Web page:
She was so looking forward to everything in their growth and development, the next chapters in each of their life stories.. so excited for the years and decades to come. She so wanted to be a part of everything in their lives.
She was at every birthday party….recital….game….school event…read them every childrens book…. took them to every new kids movie—she was completely and fully woven in these two young lives.
Every drawing, every halloween costume, every new toy, every lego set, every book—they’d have to call nana on face time to show her and tell her, in real time all about it.
And she LOVED every second of it.
She was a fixture in their lives, and they were the light in hers..
Her home became a shrine to them. It was her own special relationship, unlike anything Christina or I have with them. It was on it’s own level.
She would always say—”those kids, those kids. I love them to death.”
She’d also say she wanted to spend as much time with them now while they still loved and appreciated her, fearing that in their adolescence they’d be disinterested in spending time with their grandma.
They LOVED going to her house. They loved the “magic eggs” she’d make them. They loved the crawlspace clubhouse hideout she made them. They loved the ice cream cones with sprinkles she’d make them as soon as they got there. They loved going to the beach a few blocks away with them. They loved going to Coney Island and the Sea gate playground with them. And just to push some buttons, they loved to make as much of a mess as possible to test Nana’s threshold for her own obsessive organization.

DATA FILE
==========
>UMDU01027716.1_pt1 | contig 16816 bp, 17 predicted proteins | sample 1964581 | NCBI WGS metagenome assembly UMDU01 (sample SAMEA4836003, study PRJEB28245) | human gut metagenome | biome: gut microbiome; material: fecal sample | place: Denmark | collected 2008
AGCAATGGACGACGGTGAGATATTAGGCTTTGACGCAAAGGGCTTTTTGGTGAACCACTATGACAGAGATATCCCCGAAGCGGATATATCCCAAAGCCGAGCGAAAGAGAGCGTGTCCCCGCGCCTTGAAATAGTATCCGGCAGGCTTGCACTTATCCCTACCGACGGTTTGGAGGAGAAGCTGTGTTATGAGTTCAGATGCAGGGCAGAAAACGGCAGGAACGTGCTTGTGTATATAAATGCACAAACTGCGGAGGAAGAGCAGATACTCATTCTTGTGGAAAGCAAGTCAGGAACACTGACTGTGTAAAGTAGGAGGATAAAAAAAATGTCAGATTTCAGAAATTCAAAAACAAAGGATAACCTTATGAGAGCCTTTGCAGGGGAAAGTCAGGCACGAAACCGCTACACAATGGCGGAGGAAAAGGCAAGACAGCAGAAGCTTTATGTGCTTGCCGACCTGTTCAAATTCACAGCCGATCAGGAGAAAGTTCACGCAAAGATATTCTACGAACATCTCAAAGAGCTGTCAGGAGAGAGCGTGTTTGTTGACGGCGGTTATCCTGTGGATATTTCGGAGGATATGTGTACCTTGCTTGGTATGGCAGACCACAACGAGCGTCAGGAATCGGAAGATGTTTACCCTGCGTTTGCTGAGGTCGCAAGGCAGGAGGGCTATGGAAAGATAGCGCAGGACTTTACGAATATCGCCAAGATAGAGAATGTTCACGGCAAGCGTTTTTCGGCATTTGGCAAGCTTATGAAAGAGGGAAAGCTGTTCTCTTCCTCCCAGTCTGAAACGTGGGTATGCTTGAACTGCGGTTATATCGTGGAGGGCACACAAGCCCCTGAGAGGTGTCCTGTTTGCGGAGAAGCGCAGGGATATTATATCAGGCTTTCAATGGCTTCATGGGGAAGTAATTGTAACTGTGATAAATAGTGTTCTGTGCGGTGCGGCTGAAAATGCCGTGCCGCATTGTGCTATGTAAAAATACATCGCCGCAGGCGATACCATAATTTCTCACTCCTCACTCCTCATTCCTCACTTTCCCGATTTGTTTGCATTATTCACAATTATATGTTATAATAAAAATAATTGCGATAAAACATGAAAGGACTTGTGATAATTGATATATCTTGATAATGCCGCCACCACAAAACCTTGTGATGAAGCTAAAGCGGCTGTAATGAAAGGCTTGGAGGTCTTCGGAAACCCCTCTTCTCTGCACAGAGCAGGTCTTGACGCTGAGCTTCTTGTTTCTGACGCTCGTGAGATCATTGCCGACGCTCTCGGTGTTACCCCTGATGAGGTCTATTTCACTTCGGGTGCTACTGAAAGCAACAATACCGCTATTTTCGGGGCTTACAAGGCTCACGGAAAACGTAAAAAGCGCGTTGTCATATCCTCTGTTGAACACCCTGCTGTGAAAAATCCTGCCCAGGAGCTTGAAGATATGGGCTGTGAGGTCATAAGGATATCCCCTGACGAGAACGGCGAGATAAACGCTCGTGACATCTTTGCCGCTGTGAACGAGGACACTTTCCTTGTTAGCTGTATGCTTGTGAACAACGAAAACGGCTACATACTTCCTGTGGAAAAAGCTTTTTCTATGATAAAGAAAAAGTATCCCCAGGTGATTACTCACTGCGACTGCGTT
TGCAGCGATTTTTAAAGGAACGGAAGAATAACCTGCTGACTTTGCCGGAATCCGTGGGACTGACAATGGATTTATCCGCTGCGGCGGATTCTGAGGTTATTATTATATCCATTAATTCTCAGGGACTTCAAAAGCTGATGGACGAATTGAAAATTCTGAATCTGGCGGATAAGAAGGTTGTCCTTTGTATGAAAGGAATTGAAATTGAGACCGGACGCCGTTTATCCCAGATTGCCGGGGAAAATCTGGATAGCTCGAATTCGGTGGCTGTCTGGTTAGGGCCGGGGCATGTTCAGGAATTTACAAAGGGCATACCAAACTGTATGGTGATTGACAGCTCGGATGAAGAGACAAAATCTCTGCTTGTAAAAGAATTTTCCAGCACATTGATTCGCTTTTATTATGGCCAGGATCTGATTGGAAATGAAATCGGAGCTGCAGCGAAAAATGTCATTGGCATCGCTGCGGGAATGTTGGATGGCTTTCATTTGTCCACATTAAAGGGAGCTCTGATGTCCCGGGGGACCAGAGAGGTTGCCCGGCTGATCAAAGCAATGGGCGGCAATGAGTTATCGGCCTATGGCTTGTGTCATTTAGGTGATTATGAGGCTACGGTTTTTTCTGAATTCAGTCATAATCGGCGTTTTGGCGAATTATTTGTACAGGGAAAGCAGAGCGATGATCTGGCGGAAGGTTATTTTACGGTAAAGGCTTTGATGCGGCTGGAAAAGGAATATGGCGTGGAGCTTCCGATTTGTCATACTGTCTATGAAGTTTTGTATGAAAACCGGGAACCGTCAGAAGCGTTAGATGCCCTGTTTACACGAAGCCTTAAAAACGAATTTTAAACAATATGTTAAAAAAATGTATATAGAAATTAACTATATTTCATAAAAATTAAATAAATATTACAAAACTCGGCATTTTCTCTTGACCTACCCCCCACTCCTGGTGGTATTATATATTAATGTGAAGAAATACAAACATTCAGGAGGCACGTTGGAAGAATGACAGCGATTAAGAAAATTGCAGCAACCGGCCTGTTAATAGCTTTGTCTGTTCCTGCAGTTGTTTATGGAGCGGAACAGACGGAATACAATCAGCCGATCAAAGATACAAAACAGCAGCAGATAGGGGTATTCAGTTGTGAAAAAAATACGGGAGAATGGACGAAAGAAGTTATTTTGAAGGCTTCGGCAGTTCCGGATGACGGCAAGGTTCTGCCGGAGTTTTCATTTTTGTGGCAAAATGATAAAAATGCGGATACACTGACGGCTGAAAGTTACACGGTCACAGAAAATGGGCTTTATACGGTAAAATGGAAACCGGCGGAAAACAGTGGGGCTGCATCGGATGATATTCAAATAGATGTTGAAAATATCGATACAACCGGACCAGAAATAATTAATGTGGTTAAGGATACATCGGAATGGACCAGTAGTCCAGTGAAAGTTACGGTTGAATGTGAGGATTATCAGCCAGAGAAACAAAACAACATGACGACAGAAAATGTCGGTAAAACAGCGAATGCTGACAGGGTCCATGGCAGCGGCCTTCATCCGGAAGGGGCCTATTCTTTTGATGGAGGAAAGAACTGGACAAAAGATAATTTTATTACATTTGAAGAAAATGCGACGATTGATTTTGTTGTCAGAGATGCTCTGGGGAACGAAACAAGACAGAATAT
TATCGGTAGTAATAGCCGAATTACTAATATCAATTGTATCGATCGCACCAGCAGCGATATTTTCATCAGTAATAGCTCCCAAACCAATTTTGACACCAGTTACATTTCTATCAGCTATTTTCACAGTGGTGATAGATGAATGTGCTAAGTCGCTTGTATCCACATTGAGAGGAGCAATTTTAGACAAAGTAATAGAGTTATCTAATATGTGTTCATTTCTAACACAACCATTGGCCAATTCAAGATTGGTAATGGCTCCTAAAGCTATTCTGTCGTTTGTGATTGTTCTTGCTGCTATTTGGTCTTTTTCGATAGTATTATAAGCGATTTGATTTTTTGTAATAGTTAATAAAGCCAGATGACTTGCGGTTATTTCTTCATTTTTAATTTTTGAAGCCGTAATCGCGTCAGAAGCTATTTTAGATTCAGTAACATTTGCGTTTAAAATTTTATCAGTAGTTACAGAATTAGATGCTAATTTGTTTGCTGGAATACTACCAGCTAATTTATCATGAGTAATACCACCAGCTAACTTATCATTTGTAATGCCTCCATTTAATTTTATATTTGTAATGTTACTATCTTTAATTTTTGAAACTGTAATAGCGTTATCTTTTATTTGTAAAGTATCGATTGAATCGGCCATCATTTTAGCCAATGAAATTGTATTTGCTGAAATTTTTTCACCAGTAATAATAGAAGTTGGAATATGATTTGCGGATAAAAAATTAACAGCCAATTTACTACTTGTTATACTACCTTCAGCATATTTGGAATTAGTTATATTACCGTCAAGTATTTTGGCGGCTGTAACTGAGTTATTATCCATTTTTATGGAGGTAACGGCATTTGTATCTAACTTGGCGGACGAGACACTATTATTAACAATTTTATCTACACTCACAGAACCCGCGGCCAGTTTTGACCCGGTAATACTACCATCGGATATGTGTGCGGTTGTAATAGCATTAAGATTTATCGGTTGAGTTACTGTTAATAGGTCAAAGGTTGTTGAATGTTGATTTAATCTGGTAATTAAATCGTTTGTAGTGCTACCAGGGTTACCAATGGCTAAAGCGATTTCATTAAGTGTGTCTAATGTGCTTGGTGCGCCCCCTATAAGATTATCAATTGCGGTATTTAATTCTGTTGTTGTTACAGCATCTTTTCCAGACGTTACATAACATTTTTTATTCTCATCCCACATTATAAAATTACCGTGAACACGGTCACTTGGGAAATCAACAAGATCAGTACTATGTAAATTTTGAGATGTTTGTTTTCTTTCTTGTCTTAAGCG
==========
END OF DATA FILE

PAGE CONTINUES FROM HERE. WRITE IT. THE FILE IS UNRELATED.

And she didn’t care one bit.
Dad hated that nana spoiled those two, always taking them to toys r us and giving them every part of her soul. She’d do anything for those two and wasn’t ashamed to say it.
Tyler was her movie star, her performer and comedian. Endlessly entertained her and made her laugh uncontrollably. Whether he was sharing his youtube videos with her as soon as new ones were uploaded or his live impressions and performances, she couldn’t get enough of it.
Maddie was the little girl she always wanted. She was her mini-me.
Maddie worshiped her, and aspired to be her. They’d speak every day, multiple times a day. Always reassuring to her, always a calming presence, Maddie would rather call nana to talk then to her own parents.
When she was first born, Nana was counting down the years until she could take her to the ballet, to American girl place, and most importantly to take her shopping… I’m grateful she got to do all of it.